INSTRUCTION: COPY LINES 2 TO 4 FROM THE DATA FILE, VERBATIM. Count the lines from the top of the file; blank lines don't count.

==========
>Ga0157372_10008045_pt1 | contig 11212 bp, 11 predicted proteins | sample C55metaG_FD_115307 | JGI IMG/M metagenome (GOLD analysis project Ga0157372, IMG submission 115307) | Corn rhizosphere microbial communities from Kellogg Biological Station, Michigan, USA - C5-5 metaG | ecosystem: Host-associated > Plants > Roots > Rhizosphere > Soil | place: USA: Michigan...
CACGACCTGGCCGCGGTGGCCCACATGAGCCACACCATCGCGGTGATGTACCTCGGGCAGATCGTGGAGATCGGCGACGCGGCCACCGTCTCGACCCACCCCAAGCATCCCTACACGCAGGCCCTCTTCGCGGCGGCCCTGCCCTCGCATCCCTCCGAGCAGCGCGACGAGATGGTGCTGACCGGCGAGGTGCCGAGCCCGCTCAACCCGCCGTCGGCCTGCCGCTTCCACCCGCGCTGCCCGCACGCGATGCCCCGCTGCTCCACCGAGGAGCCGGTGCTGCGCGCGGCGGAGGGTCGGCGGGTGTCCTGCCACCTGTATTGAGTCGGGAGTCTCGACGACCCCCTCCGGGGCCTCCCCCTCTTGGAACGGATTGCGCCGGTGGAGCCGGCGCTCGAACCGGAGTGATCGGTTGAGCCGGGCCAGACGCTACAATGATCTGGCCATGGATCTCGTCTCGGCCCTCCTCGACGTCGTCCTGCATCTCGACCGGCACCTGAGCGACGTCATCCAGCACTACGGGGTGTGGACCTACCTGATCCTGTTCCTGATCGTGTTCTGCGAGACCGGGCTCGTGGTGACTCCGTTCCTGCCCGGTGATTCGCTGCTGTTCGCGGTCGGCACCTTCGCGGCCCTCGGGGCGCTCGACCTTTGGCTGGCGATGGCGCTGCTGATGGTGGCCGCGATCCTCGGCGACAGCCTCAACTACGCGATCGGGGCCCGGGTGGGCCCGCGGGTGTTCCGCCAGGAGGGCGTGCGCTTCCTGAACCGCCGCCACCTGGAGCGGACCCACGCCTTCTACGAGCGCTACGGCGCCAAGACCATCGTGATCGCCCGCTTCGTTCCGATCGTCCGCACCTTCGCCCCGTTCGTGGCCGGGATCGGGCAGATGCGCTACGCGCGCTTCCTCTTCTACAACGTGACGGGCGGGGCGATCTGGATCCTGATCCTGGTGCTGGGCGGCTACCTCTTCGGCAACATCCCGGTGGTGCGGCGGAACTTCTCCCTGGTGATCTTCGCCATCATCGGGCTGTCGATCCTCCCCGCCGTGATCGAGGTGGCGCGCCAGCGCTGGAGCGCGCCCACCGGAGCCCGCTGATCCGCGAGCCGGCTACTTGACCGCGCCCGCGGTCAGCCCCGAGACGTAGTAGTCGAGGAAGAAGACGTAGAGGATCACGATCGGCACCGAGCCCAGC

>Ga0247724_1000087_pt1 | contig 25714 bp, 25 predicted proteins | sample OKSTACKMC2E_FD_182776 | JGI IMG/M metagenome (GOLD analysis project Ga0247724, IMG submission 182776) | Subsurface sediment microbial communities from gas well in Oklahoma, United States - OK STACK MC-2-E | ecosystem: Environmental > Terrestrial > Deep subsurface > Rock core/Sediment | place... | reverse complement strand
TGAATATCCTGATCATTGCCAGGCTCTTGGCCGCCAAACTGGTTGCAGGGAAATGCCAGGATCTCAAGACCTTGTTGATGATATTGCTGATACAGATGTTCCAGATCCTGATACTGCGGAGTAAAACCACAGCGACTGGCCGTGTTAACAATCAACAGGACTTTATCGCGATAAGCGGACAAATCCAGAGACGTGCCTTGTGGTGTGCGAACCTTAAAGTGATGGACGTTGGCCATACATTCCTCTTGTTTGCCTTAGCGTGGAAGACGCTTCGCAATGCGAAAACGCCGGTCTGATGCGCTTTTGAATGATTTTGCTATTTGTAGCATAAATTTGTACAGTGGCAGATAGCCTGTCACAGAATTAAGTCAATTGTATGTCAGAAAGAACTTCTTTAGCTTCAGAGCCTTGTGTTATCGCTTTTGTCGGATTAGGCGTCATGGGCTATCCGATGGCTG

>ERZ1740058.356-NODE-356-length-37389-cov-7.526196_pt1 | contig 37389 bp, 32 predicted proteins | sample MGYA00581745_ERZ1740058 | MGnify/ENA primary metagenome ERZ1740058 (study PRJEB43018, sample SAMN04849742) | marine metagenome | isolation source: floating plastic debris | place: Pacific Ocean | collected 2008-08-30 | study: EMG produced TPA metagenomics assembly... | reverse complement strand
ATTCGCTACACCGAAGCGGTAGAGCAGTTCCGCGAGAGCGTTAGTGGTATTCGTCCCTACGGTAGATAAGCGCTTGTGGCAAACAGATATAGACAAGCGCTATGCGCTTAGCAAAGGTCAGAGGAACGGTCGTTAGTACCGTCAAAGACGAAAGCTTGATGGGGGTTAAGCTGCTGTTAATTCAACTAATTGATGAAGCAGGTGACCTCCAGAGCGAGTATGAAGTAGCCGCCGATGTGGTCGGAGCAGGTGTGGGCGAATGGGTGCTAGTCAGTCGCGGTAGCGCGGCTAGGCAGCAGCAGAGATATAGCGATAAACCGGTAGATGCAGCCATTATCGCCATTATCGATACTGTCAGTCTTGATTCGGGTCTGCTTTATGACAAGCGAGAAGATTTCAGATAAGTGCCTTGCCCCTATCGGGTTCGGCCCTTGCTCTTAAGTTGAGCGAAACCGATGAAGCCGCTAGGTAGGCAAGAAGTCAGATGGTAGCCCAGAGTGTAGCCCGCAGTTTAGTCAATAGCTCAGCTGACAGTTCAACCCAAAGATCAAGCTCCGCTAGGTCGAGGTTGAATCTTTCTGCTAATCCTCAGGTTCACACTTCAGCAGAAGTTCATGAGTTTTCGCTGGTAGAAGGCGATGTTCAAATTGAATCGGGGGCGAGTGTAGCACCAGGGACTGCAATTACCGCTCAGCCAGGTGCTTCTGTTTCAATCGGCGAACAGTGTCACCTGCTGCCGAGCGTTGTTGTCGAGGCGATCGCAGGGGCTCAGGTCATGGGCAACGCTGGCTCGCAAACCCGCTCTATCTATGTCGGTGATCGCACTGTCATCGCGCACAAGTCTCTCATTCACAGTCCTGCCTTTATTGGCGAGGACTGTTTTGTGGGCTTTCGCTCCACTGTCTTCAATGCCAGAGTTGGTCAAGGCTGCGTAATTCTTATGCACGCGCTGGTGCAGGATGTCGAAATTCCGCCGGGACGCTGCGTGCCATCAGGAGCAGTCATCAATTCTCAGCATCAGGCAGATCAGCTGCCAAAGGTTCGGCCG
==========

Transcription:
CACGACCTGGCCGCGGTGGCCCACATGAGCCACACCATCGCGGTGATGTACCTCGGGCAGATCGTGGAGATCGGCGACGCGGCCACCGTCTCGACCCACCCCAAGCATCCCTACACGCAGGCCCTCTTCGCGGCGGCCCTGCCCTCGCATCCCTCCGAGCAGCGCGACGAGATGGTGCTGACCGGCGAGGTGCCGAGCCCGCTCAACCCGCCGTCGGCCTGCCGCTTCCACCCGCGCTGCCCGCACGCGATGCCCCGCTGCTCCACCGAGGAGCCGGTGCTGCGCGCGGCGGAGGGTCGGCGGGTGTCCTGCCACCTGTATTGAGTCGGGAGTCTCGACGACCCCCTCCGGGGCCTCCCCCTCTTGGAACGGATTGCGCCGGTGGAGCCGGCGCTCGAACCGGAGTGATCGGTTGAGCCGGGCCAGACGCTACAATGATCTGGCCATGGATCTCGTCTCGGCCCTCCTCGACGTCGTCCTGCATCTCGACCGGCACCTGAGCGACGTCATCCAGCACTACGGGGTGTGGACCTACCTGATCCTGTTCCTGATCGTGTTCTGCGAGACCGGGCTCGTGGTGACTCCGTTCCTGCCCGGTGATTCGCTGCTGTTCGCGGTCGGCACCTTCGCGGCCCTCGGGGCGCTCGACCTTTGGCTGGCGATGGCGCTGCTGATGGTGGCCGCGATCCTCGGCGACAGCCTCAACTACGCGATCGGGGCCCGGGTGGGCCCGCGGGTGTTCCGCCAGGAGGGCGTGCGCTTCCTGAACCGCCGCCACCTGGAGCGGACCCACGCCTTCTACGAGCGCTACGGCGCCAAGACCATCGTGATCGCCCGCTTCGTTCCGATCGTCCGCACCTTCGCCCCGTTCGTGGCCGGGATCGGGCAGATGCGCTACGCGCGCTTCCTCTTCTACAACGTGACGGGCGGGGCGATCTGGATCCTGATCCTGGTGCTGGGCGGCTACCTCTTCGGCAACATCCCGGTGGTGCGGCGGAACTTCTCCCTGGTGATCTTCGCCATCATCGGGCTGTCGATCCTCCCCGCCGTGATCGAGGTGGCGCGCCAGCGCTGGAGCGCGCCCACCGGAGCCCGCTGATCCGCGAGCCGGCTACTTGACCGCGCCCGCGGTCAGCCCCGAGACGTAGTAGTCGAGGAAGAAGACGTAGAGGATCACGATCGGCACCGAGCCCAGC

>Ga0247724_1000087_pt1 | contig 25714 bp, 25 predicted proteins | sample OKSTACKMC2E_FD_182776 | JGI IMG/M metagenome (GOLD analysis project Ga0247724, IMG submission 182776) | Subsurface sediment microbial communities from gas well in Oklahoma, United States - OK STACK MC-2-E | ecosystem: Environmental > Terrestrial > Deep subsurface > Rock core/Sediment | place... | reverse complement strand
TGAATATCCTGATCATTGCCAGGCTCTTGGCCGCCAAACTGGTTGCAGGGAAATGCCAGGATCTCAAGACCTTGTTGATGATATTGCTGATACAGATGTTCCAGATCCTGATACTGCGGAGTAAAACCACAGCGACTGGCCGTGTTAACAATCAACAGGACTTTATCGCGATAAGCGGACAAATCCAGAGACGTGCCTTGTGGTGTGCGAACCTTAAAGTGATGGACGTTGGCCATACATTCCTCTTGTTTGCCTTAGCGTGGAAGACGCTTCGCAATGCGAAAACGCCGGTCTGATGCGCTTTTGAATGATTTTGCTATTTGTAGCATAAATTTGTACAGTGGCAGATAGCCTGTCACAGAATTAAGTCAATTGTATGTCAGAAAGAACTTCTTTAGCTTCAGAGCCTTGTGTTATCGCTTTTGTCGGATTAGGCGTCATGGGCTATCCGATGGCTG